Since we talked about the fortunes of the Indians earlier this week, we decided to look at how the rest of baseball shapes up for 2012 with our fearless predictions:
AL EAST: 1. New York, 2. Tampa Bay, 3. Boston, 4. Toronto, 5. Baltimore
The Yankees weakness last year was their starting pitching and they’ve added Hiroki Kuroda in free agency and Michael Pineda in a trade with Seattle. They are aging offensively, but should have enough to win. Tampa Bay is adding a likely rookie of the year candidate Matt Moore to their starting rotation. Boston has the potential to be a train wreck with Bobby Valentine in charge. Toronto is good, but their in the wrong division, although if they jumped ahead of Boston it wouldn’t be a surprise. The Orioles languish once again.
AL CENTRAL: 1. Detroit, 2. Kansas City, 3. Chicago, 4. CLEVELAND, 5. Minnesota
The Tigers got one of the biggest prizes of the off-season in Prince Fielder, and should win again, although it will be closer than in 2011. The Royals have oodles of young talented hitters coming up, so they will score runs, the pitching is still suspect. The White Sox will get a bounce back year from Adam Dunn, and they still have decent starting pitching. The Twins have to stay healthy (Mauer and Morneau in particular) if they want to stay in the race.
AL WEST: 1. Texas, 2. Los Angeles, 3. Oakland, 4. Seattle
This division may have the league’s two best teams and the two worst. Texas has a solid lineup that can produce runs in their bandbox, and have power arms in the rotation to help combat the park. The Angels have Albert Pujols, who will find the AL a little tougher than the NL, but the Halos rotation is loaded with Dan Haren, Jerad Weaver, Ervin Santana and C. J. Wilson. The A’s are looking forward to find their way to San Jose. Seattle can’t hit, and Ichiro Suzuki started showing his age last year.
WILD CARDS: Tampa Bay and Los Angeles
NL EAST: 1. Philadelphia, 2. Atlanta, 3. Washington, 4. Miami, 5. New York
The Phillies hitting may be showing some age, but their rotation of Roy Halladay, Cliff Lee, and Cole Hamels will pitch them to another division title. The Braves will get a bounce back year from Jason Heyward and still are solid on the mound. The Nationals have some big time young talent (Zimmerman, Strasburg, Harper) and will improve. The Marlins have potential, but need to prove it on the field. The Mets have started to rebuild.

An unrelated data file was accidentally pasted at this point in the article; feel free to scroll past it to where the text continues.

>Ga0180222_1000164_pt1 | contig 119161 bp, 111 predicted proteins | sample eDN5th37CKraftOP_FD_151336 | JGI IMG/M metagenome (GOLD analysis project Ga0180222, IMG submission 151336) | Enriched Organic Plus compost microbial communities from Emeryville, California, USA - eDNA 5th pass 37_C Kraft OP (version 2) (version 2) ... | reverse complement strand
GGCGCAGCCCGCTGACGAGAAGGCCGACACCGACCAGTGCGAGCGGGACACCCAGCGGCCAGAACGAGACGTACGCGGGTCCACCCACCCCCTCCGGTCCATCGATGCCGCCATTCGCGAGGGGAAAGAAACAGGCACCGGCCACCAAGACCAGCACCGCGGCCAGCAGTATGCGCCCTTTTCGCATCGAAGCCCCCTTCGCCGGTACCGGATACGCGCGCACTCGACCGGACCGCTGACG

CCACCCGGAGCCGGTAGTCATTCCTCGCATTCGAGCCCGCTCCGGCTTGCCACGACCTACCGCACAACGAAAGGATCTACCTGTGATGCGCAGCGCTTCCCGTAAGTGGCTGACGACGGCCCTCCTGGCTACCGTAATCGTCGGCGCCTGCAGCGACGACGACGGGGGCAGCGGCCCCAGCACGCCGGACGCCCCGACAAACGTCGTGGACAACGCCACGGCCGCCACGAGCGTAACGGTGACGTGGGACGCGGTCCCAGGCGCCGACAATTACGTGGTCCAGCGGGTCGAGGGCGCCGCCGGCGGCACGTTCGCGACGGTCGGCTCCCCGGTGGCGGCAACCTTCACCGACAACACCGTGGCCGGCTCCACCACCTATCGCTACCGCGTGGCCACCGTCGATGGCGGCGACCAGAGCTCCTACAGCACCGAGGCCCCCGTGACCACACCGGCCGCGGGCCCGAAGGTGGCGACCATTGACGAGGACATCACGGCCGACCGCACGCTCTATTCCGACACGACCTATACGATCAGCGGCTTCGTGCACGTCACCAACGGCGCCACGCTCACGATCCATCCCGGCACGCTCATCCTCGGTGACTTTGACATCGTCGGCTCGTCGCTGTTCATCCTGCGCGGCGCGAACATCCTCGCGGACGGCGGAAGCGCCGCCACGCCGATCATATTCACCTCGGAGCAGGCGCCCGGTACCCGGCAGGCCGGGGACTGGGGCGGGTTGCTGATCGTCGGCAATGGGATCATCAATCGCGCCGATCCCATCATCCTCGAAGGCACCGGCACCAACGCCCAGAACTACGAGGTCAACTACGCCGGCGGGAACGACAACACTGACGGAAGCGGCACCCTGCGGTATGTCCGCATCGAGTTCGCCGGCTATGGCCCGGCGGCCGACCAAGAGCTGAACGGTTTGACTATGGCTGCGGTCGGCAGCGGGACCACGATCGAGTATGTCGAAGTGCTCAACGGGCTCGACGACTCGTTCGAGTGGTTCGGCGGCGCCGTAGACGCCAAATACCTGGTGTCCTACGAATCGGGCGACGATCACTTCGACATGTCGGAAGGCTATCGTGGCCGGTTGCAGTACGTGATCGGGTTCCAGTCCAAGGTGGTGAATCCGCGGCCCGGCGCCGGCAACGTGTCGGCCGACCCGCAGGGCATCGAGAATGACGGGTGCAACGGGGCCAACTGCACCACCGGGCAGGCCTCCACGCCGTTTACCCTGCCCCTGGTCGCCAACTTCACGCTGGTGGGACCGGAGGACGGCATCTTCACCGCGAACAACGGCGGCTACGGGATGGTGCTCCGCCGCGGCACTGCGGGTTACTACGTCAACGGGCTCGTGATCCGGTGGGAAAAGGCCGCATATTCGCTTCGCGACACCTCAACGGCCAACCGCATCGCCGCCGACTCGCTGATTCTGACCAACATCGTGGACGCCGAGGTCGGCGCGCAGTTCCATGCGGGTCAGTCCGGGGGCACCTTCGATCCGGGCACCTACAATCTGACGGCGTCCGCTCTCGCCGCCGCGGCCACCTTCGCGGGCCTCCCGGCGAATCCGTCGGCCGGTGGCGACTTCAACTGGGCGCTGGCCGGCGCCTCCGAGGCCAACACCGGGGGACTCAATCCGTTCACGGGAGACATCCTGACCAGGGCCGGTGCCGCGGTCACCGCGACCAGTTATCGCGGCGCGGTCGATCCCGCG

NL CENTRAL: 1. St. Louis, 2. Milwaukee, 3. Cincinnati, 4. Chicago, 5. Houston, 6. Pittsburgh
The defending world champions replaced Pujols with Carlos Beltran and get former 20 game winner Adam Wainwright back. Milwaukee lost Fielder, but still has a strong starting rotation. The Reds are going for it, getting Mat Latos from San Diego, but pitching in their hitting friendly park will hurt him. The Cubs are starting another rebuilding process with Theo Epstein in charge. The Astros young players will surprise. The Pirates’ progress hits a speed bump.
NL WEST: 1. Los Angeles, 2. Arizona, 3. San Diego, 4. San Francisco, 5. Colorado
The Dodgers have new ownership, the NL’s best player (Matt Kemp) and the best pitcher (Clayton Kershaw). They’ll have the financial means to add talent at the trading deadline. The Diamondbacks will get some fall back in numbers from some of the guys who helped them win last year. The Padres are better than many think. The Giants have great pitching, but can’t score runs. The Rockies can score, but their pitching is very young (save for 49-year-old Jamie Moyer).
WILD CARDS: Atlanta and Milwaukee